Chapter Two

In the Beginning

The First Cause

The text of the Bible begins with a familiar and very simple statement:

In the beginning, God created the heavens and the Earth.

It goes on to describe, in poetic language, how the creator gave shape to the heavens and the Earth, and then populated the heavens with sources of light, and populated the Earth with life. Genesis 1 is a beautiful summary of the creative process. It is not my purpose to analyze this ancient text until later in this book (see Chapter 7). At this point I just want to note that the authors of the Judeo-Christian scriptures, like the vast majority of humankind, past and present, saw a divine creator as the simplest and most satisfying explanation for our existence.

Were these authors ignorant fools? Or is there something in the human psyche or spirit that naturally perceives the reality of our maker? Something that scientists have perhaps neglected because it is beyond experimental confirmation?

In philosophical terminology, we are talking about the need for a first cause. The science of cosmology has progressively increased our understanding of cause and effect, an understanding of how what we observe is explained by what has happened before, taking us ultimately back to the beginning of time, at which point science reaches its limit. Those of us who are wise should acknowledge that limit and open our minds to what the universe might be telling us about its creator.

... and further into this chapter:

Expansion Forever?

For many decades, astrophysicists were unsure how much matter was in the universe, and therefore whether the force of gravity was sufficient to slow and ultimately reverse the expansion. The notion that, in the far distant future, the universe might re-converge to a single point in a "Big Crunch" appealed to some as a means of removing God from the picture. In this hypothesis of the "Oscillating Universe", we live in just one of an infinite number of universes that have repeatedly exploded, collapsed and exploded again, with no beginning and no end.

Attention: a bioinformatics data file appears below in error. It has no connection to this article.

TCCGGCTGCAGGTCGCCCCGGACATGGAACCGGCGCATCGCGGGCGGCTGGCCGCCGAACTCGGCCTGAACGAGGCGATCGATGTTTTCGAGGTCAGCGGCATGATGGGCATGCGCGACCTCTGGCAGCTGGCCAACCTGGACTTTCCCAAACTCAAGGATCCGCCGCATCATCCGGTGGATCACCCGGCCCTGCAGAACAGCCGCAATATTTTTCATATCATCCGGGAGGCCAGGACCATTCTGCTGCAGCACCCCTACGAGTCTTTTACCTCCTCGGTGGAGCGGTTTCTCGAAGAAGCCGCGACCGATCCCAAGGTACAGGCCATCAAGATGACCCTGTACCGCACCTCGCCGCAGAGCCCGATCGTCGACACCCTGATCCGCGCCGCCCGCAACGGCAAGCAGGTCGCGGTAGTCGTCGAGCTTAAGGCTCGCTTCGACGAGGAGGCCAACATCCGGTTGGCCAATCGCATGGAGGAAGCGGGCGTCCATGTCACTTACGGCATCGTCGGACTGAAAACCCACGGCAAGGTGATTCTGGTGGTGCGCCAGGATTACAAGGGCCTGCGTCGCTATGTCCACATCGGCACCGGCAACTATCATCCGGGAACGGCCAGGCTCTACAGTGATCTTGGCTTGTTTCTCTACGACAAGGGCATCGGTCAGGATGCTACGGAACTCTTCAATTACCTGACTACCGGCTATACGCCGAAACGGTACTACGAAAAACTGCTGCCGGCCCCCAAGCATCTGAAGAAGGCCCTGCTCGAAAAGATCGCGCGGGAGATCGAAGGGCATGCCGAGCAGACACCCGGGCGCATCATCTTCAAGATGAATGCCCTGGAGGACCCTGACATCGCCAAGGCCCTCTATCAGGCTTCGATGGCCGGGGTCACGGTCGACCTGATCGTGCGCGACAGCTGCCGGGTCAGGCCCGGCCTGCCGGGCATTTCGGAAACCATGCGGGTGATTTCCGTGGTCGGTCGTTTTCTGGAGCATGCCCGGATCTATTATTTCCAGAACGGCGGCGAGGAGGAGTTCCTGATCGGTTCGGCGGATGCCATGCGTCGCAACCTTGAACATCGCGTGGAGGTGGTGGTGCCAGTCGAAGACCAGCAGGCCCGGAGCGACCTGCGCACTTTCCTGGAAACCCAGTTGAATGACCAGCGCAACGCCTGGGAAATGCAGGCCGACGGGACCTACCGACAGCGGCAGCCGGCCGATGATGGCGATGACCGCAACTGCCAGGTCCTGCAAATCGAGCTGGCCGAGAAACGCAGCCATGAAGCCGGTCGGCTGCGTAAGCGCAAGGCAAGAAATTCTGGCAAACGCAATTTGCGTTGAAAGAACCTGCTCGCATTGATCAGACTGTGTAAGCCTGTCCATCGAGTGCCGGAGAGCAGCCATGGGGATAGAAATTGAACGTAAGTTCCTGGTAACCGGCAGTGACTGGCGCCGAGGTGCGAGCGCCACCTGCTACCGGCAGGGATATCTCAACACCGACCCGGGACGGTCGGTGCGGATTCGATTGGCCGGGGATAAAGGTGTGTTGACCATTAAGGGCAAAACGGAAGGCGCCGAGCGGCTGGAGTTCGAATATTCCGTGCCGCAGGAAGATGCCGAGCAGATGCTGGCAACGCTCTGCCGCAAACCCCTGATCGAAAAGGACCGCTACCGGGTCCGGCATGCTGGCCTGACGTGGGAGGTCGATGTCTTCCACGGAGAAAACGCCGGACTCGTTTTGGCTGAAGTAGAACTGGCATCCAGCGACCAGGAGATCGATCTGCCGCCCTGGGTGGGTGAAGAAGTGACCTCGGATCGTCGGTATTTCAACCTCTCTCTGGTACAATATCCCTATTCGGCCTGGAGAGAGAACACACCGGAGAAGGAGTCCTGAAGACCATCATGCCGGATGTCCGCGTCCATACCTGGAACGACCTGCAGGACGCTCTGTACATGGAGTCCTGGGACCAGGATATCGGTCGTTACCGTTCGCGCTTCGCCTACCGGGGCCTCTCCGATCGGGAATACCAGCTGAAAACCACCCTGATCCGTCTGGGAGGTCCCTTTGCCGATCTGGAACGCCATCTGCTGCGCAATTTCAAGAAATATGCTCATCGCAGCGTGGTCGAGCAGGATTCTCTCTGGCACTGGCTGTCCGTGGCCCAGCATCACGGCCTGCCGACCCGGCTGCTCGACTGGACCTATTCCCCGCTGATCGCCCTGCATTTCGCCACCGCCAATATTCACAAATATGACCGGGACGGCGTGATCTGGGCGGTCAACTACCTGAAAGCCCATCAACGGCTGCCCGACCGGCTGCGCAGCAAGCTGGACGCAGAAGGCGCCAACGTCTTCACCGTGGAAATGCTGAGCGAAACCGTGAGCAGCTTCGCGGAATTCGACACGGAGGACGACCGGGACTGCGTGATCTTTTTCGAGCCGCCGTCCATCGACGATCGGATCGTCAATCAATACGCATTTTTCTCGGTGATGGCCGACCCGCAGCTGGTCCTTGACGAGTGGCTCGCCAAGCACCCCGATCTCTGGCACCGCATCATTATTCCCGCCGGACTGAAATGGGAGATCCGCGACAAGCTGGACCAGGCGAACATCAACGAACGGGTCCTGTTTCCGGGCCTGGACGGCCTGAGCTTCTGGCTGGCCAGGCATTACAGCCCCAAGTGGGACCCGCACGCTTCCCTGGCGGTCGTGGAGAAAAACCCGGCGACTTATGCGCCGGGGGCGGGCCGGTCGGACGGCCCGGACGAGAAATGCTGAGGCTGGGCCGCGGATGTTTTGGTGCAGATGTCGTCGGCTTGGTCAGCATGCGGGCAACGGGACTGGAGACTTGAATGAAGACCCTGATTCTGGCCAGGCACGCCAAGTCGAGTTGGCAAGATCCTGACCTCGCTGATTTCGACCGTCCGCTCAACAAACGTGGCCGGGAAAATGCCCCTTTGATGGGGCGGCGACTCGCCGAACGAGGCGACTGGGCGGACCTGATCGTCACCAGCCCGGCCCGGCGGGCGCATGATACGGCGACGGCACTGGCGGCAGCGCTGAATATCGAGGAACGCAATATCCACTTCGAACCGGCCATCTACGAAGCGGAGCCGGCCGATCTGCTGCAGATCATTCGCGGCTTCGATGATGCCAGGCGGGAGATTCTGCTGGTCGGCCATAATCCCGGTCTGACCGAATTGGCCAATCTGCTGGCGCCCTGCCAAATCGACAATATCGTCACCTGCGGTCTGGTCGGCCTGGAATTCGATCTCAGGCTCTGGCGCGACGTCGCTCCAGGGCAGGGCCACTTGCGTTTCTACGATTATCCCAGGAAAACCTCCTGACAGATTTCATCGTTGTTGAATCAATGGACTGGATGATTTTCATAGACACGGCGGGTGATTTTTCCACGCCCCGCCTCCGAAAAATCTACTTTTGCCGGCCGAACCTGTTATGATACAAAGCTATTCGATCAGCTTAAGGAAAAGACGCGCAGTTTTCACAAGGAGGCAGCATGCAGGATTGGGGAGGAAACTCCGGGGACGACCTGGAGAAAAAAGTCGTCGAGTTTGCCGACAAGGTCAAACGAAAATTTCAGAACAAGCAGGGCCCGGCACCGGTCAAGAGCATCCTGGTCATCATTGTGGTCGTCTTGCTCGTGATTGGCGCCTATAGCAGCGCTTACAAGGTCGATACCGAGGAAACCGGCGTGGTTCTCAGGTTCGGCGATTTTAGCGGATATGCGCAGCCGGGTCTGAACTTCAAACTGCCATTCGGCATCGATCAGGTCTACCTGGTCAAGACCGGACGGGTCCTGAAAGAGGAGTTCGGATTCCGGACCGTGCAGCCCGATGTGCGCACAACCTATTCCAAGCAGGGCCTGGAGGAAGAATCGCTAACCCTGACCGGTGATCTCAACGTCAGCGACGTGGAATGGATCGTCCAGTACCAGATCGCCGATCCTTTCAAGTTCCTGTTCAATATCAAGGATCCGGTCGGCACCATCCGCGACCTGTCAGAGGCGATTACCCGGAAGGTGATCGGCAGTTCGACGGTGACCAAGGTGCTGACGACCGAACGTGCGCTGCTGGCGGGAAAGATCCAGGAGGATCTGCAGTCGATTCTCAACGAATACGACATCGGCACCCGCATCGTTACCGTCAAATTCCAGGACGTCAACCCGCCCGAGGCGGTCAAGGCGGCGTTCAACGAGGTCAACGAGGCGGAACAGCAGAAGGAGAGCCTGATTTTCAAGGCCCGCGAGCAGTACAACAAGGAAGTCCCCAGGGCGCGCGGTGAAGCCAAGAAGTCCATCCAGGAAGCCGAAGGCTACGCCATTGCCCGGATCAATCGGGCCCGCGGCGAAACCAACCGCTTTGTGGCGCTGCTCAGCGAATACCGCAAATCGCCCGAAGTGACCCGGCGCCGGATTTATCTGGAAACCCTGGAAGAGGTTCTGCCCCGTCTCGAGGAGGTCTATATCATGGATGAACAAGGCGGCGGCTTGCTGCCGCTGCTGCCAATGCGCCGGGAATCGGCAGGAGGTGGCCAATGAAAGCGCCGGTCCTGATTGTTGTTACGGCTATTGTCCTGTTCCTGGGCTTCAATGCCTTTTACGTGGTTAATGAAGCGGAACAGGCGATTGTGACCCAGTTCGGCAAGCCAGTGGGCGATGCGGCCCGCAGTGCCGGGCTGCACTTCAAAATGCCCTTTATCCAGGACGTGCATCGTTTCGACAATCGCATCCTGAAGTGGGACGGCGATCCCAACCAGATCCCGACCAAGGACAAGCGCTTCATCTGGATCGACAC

For me, this theory just seeks to delay the ultimate need to acknowledge a first cause. In Chapter 5 we will see how the theory that life on Earth was seeded from another planet just delays the need to explain the ultimate origin of life. In the same way, the oscillating universe just forces an explanation for the origin of the universe back to its previous incarnation, and then by a process like mathematical induction or recursion, attempts to push it into the "too hard basket" of the infinite past. Ultimately, its supporters are still left to explain the meaning of existence, to explain why hydrogen atoms, and the intricate and beautiful laws of physics, could come into existence spontaneously without any cause.

However, for most scientists, it is not philosophy that rules out the hypothesis of the oscillating universe, but recent discoveries in astronomy. In 1998, two teams of astronomers announced that, not only was the universe expanding, but that the rate of expansion was accelerating. The studies looked at the redshifts of supernovae. They found that the farther away a galaxy is from Earth, the faster it is accelerating away. As the force of gravity acts to slow down the expansion, the studies indicate that there must be a different, repulsive force pushing the galaxies apart. This force has been dubbed "dark energy", but I think that is an inaccurate description considering the cause of the acceleration may be a property of space itself. In any event, it means the universe will never collapse under its own gravity. Without such a collapse, an oscillating universe is impossible.

Like it or not, that leaves only one plausible explanation. For the universe to have a beginning, the cause must lie outside of time, space and the laws of nature. It must have a metaphysical cause, a cause beyond physics. To most people on Earth, past and present, that means God.

In his book "God and the Astronomers", world famous astrophysicist Robert Jastrow faces up to this dilemma when he concedes:

For the scientist who has lived by faith in the power of reason, the story ends like a bad dream. He has scaled the mountains of ignorance; he is about to conquer the highest peak; as he pulls himself over the final rock, he is greeted by a band of theologians who have been sitting there for centuries.

Prediction: 20, 50, 100 years from now:

Science will have no solution to the problem of first cause. It will not be able to provide any compelling explanation for the origin of the material that gave birth to the universe. If the origin from nothing is explained in terms of equations expressing the laws of nature, science will still have no explanation for the origin of those laws.


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